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London Metropolitan University

Human Nutrition (including foundation year)

UCAS Code: B405

Bachelor of Science (with Honours) - BSc (Hons)

Entry requirements


GCSE/National 4/National 5

English Language and Mathematics at grade C (grade 4) or above (or equivalent). Applicants who meet the UCAS points criteria but who obtained a D (grade 3) in English and/or Maths at GCSE may be offered a University test in these areas.

UCAS Tariff

32

About this course


This course has alternative study modes. Contact the university to find out how the information below might vary.

Course option

4.0years

Full-time | 2020

Other options

8.0 years | Part-time | 2020

Subject

Nutrition

**Why study this course?**

Our Human Nutrition (including foundation year) BSc course is designed to enable you to enter an undergraduate degree if you don’t hold traditional qualifications or can’t meet the necessary requirements to enter the standard three-year degree. On completion of this four-year programme you’ll graduate with the same academic title and award as students who enter the standard human nutrition course.

The mix of broad scientific perspective and in-depth examination of human nutrition will prepare you for academic study at undergraduate level, as well as a career in nutrition within the public or private sectors.

**More about this course**

Our Human Nutrition (including foundation year) BSc degree will open up opportunities for you to work in public health and nutrition. On the course you’ll address how lifestyle, diet and physical activity contribute to health and wellbeing.

Throughout the degree you’ll receive support to improve your skills and help you succeed academically. You’ll receive one-on-one support from your academic mentor and tutor, with whom you’ll be able to address any concerns and discover your strengths. If you find yourself needing extra support in improving your academic skills or polishing your interview technique there will be opportunities to attend specialist workshops to help you succeed.

Your foundation year will be shared with students from other disciplines within the School of Human Sciences, which will prove the perfect opportunity to meet students from other courses and learn about different areas of science. During this year you’ll gain fundamental knowledge of human sciences, which is vital for successful study at undergraduate level. The topics you’ll study will include biochemistry, biology, chemistry, nutrition and sports science, so you’ll gain an understanding of how scientific reasoning and methods are used within each discipline.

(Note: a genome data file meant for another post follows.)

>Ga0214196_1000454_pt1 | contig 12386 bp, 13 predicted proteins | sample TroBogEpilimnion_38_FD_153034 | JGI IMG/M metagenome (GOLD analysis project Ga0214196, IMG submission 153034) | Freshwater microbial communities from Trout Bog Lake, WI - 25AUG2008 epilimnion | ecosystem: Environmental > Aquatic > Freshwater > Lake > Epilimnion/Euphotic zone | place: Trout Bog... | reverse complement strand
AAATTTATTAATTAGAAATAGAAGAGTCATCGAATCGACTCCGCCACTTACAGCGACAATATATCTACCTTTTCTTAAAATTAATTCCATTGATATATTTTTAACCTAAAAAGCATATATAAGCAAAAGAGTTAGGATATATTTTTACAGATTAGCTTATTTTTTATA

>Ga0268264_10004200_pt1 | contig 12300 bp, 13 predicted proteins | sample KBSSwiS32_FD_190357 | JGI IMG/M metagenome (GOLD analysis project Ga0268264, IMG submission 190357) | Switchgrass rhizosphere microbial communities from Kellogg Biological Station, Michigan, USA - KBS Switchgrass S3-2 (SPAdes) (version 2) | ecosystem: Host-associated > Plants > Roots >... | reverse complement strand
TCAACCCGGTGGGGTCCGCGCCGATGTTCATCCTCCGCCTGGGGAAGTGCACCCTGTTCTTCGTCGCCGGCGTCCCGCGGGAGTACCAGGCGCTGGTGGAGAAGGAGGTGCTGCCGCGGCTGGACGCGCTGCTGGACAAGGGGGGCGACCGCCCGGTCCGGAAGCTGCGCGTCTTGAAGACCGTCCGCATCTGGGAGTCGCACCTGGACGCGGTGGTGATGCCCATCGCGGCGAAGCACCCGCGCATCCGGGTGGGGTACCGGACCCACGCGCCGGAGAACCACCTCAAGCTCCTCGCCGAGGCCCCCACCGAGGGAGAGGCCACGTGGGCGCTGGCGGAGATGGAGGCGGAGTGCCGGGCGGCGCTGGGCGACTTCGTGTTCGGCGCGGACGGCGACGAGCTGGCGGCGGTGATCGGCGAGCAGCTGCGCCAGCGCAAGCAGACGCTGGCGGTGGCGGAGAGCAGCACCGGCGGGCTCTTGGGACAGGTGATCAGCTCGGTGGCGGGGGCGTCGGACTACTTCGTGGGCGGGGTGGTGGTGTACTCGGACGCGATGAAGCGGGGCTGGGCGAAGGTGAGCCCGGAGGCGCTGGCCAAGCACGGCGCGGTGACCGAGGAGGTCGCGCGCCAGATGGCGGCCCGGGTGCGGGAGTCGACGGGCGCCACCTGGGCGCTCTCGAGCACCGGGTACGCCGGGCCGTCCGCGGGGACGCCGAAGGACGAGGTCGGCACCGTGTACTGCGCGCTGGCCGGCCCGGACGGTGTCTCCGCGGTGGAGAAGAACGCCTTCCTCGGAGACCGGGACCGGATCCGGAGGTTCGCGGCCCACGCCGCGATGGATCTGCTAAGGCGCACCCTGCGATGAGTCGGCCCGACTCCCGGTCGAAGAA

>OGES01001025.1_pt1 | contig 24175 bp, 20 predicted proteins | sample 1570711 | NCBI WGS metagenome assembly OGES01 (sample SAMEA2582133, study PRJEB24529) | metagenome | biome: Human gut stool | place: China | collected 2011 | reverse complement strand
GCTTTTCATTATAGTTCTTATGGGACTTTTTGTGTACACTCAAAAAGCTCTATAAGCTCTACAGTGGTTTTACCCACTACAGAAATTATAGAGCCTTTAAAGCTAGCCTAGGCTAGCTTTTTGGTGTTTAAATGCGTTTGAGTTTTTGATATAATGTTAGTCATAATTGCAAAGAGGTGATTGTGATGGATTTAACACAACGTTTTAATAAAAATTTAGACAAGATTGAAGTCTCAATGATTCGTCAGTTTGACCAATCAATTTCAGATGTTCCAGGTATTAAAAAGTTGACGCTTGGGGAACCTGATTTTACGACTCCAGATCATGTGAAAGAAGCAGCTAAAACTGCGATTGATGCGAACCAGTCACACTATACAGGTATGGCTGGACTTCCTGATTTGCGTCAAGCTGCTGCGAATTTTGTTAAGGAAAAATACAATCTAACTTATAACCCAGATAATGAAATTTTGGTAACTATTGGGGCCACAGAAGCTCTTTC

In the subsequent three years you’ll join students who are starting on the traditional three-year human nutrition course. You’ll also study the same course content and get the same choice of modules. To find out more about the subsequent three years of study visit our Human Nutrition BSc course page in UCAS.

If you find that you’d like to specialise in a different discipline of science by the end of your foundation year, there will be some flexibility to allow you to do this.

Modules

Example Year 0 modules include:

Biochemistry
Biology
Chemistry
Nutrition and Sports Science
Scientific Studies

Example Year 1 modules include:

Anatomy and Physiology for Nutritionists
Biochemistry for Nutritionists
Cell Biology for Nutritionists
Human Nutrition
Sociology and Psychology

Example Year 2 modules include:

Food Science and Microbiology
Metabolic Biochemistry for Nutrition
Nutrition Science 1
Nutrition Work-related Practice
Techniques in Dietary Assessment
Techniques in Nutritional Research

Example Year 3 modules include:

Applied Public Health Nutrition
Diet and Disease
Global Health Nutrition
Human Nutrition Research Dissertation
Nutrition Through the Lifecycle
Sports and Exercise Nutrition
Creating a Winning Business 2
Energy Metabolism and Endocrinology

Assessment methods

On completion of this four-year degree you’ll be able to join the Association for Nutrition as a Registered Associate Nutritionist (ANutr).

Tuition fees

Select where you currently live to see what you'll pay:

Channel Islands
£9,250
per year
England
£9,250
per year
EU
£9,250
per year
International
£12,700
per year
Northern Ireland
£9,250
per year
Scotland
£9,250
per year
Wales
£9,250
per year

The Uni


Course location:

Holloway

Department:

School of Human Sciences

TEF rating:

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What students say


We've crunched the numbers to see if overall student satisfaction here is high, medium or low compared to students studying this subject(s) at other universities.

82%
med
Nutrition

How do students rate their degree experience?

The stats below relate to the general subject area/s at this university, not this specific course. We show this where there isn’t enough data about the course, or where this is the most detailed info available to us.

Nutrition and dietetics

Teaching and learning

75%
Staff make the subject interesting
93%
Staff are good at explaining things
83%
Ideas and concepts are explored in-depth
89%
Opportunities to apply what I've learned

Assessment and feedback

Feedback on work has been timely
Feedback on work has been helpful
Staff are contactable when needed
Good advice available when making study choices